Prove that number $\displaystyle \sqrt{20092010201120122013}$ is not
integer number .
A perfect square never ends in $\displaystyle 3$, therefore $\displaystyle 20092010201120122013$ is not a perfect square, therefore $\displaystyle \sqrt{20092010201120122013}$ is not an integer.
Come on Dhiab, that was too easy, where are the headcracking problems you used to post
PS : the proof for my original statement is quite trivial, a quick Google search will have it done.
Fine, I'll give it
Let $\displaystyle n$ be any integer number. $\displaystyle n^2$ is its square. Let us look at the last digit of $\displaystyle n^2$, using arithmetic modulo $\displaystyle 10$. The following table enumerates all possible cases :
$\displaystyle \begin{array}{|l|l|}
\hline n \mod 10 &n^2 \mod 10 \\
\hline 0 &0 \\
1 &1 \\
2 &4 \\
3 &9 \\
4 &6 \\
5 &5 \\
6 &6
\end{array}$
$\displaystyle \begin{array}{|l|l|}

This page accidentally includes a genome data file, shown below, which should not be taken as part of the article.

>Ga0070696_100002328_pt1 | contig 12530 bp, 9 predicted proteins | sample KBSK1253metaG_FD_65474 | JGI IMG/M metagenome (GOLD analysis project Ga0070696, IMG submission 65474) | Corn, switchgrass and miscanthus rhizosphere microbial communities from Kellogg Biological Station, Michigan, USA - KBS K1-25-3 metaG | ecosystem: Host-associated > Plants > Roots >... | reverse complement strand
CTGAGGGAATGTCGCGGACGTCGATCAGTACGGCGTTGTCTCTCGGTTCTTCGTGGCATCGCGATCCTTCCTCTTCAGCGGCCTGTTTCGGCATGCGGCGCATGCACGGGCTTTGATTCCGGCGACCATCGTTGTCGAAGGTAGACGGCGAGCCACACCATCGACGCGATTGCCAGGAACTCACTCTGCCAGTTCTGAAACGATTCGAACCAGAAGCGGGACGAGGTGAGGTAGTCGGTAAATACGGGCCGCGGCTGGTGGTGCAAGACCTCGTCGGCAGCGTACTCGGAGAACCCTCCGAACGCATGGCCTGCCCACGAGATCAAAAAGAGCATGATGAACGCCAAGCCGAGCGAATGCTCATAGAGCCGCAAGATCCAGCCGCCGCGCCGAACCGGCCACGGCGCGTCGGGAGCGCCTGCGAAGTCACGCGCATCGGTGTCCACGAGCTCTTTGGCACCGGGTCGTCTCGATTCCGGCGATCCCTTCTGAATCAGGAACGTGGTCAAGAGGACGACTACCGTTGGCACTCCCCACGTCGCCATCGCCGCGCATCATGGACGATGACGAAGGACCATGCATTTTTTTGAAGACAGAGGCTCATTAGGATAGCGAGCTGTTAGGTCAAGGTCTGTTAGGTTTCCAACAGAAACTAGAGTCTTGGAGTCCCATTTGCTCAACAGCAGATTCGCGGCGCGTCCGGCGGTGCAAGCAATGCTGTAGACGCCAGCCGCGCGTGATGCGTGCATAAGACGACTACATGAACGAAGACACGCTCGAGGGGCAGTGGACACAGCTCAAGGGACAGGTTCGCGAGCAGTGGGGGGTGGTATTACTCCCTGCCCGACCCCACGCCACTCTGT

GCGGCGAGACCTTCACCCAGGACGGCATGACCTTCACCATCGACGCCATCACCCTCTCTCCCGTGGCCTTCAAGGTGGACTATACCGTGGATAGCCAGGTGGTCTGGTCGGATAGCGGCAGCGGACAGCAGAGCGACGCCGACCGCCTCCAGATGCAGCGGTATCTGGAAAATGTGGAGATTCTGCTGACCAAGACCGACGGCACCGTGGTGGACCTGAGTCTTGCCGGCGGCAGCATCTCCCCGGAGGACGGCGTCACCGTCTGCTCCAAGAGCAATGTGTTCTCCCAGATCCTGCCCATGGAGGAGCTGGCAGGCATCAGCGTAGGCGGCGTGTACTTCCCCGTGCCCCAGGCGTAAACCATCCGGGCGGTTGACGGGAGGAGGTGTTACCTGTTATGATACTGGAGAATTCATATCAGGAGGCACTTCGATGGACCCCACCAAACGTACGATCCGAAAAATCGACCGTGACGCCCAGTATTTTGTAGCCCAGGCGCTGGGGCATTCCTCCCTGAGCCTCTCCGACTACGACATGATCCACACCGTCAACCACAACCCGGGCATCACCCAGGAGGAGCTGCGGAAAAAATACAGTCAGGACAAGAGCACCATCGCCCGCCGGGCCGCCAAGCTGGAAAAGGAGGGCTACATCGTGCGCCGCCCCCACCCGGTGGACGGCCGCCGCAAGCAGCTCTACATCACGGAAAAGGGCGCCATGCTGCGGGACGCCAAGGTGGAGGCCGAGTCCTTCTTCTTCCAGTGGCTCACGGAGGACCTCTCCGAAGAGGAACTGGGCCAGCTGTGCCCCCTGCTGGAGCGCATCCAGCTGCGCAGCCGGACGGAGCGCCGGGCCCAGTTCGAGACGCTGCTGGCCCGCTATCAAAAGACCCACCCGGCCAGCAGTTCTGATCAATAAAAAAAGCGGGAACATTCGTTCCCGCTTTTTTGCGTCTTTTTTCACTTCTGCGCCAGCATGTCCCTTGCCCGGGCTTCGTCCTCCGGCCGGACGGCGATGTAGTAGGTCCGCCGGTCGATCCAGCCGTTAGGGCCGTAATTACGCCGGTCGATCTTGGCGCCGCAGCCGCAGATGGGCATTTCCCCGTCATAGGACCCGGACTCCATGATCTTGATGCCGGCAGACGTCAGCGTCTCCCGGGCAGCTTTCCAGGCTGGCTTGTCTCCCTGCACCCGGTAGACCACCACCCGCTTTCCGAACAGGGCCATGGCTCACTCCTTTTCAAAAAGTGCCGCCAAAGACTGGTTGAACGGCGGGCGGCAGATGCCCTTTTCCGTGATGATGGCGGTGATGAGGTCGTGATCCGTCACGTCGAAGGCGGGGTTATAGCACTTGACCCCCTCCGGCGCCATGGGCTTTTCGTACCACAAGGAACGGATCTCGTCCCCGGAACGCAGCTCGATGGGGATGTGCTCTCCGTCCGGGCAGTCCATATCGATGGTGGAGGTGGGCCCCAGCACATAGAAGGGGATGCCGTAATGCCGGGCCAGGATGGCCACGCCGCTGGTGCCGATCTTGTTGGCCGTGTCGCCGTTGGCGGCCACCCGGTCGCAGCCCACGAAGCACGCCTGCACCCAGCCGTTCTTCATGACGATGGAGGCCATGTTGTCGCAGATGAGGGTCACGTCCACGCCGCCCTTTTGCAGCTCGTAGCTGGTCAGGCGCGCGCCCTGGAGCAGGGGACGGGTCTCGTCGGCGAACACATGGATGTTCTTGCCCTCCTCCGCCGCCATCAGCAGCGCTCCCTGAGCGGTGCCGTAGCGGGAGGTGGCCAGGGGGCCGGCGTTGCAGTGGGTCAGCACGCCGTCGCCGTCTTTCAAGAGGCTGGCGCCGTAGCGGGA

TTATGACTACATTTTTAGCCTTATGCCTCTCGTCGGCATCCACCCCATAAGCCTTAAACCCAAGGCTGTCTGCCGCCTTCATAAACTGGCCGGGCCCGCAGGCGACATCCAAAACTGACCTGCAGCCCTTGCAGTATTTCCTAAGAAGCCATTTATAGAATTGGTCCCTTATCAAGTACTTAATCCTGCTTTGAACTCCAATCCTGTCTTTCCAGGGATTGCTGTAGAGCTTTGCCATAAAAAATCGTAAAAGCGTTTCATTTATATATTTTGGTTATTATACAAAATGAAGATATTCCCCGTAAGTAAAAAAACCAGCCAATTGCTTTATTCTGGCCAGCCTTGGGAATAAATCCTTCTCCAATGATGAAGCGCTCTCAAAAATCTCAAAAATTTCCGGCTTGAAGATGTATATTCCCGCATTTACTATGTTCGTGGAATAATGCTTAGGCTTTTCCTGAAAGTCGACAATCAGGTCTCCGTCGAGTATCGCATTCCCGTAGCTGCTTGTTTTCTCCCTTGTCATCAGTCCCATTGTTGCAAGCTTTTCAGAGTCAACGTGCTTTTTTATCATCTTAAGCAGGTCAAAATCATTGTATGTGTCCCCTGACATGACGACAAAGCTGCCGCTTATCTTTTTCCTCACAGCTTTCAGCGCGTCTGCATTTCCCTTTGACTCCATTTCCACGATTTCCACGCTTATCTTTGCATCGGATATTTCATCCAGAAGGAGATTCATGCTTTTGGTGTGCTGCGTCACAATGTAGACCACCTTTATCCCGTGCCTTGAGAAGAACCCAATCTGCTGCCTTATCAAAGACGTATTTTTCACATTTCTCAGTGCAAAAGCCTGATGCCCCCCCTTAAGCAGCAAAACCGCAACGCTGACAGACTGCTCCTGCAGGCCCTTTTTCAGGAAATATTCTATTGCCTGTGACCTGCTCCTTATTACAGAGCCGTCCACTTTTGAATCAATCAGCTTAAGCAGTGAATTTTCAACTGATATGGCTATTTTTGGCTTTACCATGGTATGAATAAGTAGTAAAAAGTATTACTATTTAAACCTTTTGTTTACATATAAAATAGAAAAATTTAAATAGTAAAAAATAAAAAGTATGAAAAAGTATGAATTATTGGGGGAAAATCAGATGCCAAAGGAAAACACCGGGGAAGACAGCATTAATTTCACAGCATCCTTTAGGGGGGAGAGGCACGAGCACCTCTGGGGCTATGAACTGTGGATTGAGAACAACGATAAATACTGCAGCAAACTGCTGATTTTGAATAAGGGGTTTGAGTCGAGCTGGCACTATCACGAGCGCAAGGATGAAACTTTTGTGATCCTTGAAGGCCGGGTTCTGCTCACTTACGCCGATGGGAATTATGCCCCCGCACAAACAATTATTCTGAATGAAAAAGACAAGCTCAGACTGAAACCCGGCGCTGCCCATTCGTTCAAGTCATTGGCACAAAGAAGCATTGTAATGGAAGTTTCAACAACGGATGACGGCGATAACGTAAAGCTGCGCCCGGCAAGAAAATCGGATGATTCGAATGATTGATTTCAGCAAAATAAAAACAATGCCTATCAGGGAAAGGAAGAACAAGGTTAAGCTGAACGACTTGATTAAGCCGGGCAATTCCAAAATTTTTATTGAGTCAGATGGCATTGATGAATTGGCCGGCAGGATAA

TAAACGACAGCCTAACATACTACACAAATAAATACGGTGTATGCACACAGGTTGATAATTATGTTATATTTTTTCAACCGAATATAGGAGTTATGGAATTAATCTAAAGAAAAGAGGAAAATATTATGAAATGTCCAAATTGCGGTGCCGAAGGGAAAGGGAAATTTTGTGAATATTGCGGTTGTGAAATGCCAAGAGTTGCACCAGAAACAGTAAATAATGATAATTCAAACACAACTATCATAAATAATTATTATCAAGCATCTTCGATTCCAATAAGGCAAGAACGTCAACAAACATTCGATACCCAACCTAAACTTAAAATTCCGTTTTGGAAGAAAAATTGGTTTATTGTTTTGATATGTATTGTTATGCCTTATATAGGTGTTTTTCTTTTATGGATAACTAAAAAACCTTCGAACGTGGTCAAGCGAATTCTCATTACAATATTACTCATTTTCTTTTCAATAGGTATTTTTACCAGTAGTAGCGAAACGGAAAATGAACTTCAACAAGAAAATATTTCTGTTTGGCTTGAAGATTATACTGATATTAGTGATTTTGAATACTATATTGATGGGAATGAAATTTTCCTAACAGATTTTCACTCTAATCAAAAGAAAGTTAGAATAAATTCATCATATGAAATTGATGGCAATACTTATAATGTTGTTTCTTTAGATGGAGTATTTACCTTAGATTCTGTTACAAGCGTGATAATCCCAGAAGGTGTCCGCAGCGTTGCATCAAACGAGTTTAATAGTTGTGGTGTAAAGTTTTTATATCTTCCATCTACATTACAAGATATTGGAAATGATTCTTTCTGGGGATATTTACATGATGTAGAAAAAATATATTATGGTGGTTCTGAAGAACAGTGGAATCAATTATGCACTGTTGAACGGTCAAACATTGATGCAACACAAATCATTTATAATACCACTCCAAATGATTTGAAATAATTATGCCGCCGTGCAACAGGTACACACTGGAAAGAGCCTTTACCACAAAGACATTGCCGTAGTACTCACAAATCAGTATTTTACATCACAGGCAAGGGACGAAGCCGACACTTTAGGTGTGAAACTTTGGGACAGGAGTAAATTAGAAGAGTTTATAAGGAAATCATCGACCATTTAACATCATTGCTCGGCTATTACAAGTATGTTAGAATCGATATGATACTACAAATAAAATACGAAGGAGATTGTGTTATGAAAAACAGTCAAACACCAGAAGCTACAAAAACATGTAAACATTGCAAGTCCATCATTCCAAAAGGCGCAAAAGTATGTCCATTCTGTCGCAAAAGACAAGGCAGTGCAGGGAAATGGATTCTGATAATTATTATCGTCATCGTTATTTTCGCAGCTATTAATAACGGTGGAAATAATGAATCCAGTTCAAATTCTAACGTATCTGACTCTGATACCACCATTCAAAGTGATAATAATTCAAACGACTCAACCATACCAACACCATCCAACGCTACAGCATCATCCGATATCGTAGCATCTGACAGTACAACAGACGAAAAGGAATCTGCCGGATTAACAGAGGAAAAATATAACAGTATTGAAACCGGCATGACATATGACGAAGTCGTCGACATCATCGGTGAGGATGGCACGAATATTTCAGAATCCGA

7 \ \ \ \ \ \ \ \ \ \ \ \ \ &9 \ \ \ \ \ \ \ \ \ \ \ \ \ \ \ \\
8 &4 \\
9 &1 \\
\hline
\end{array}$
Sorry, I had to cut the table midway, it was too big for MHF.
This shows that a perfect square may only end by the digits $\displaystyle 0, 1, 4, 5, 6$ and $\displaystyle 9$. If an integer does not terminate by neither of those digits, it cannot possibly be a perfect square.
$\displaystyle \boxed{\mathrm{QED}}$
This implies that if a number terminates by 3, it cannot be a perfect square.
Hello, dhiab!
I assume that the author forgot (or was unaware of) the Final Digit Rule for integer squares.Prove that number $\displaystyle \sqrt{20092010201120122013}$ is not an integer.
If that is true, that number has a special rhythm to it: .$\displaystyle 2009\,2010\,2011\,2012\,2013$
We have: .$\displaystyle N \;=\;10^{16}a + 10^{12}(a+1) + 10^8(a+2) + 10^4(a+3) + (a+4)\;\text{ where }a = 2009$
And I suspect that we are expected to prove algebraically that $\displaystyle N$ is not a square.
Any ideas?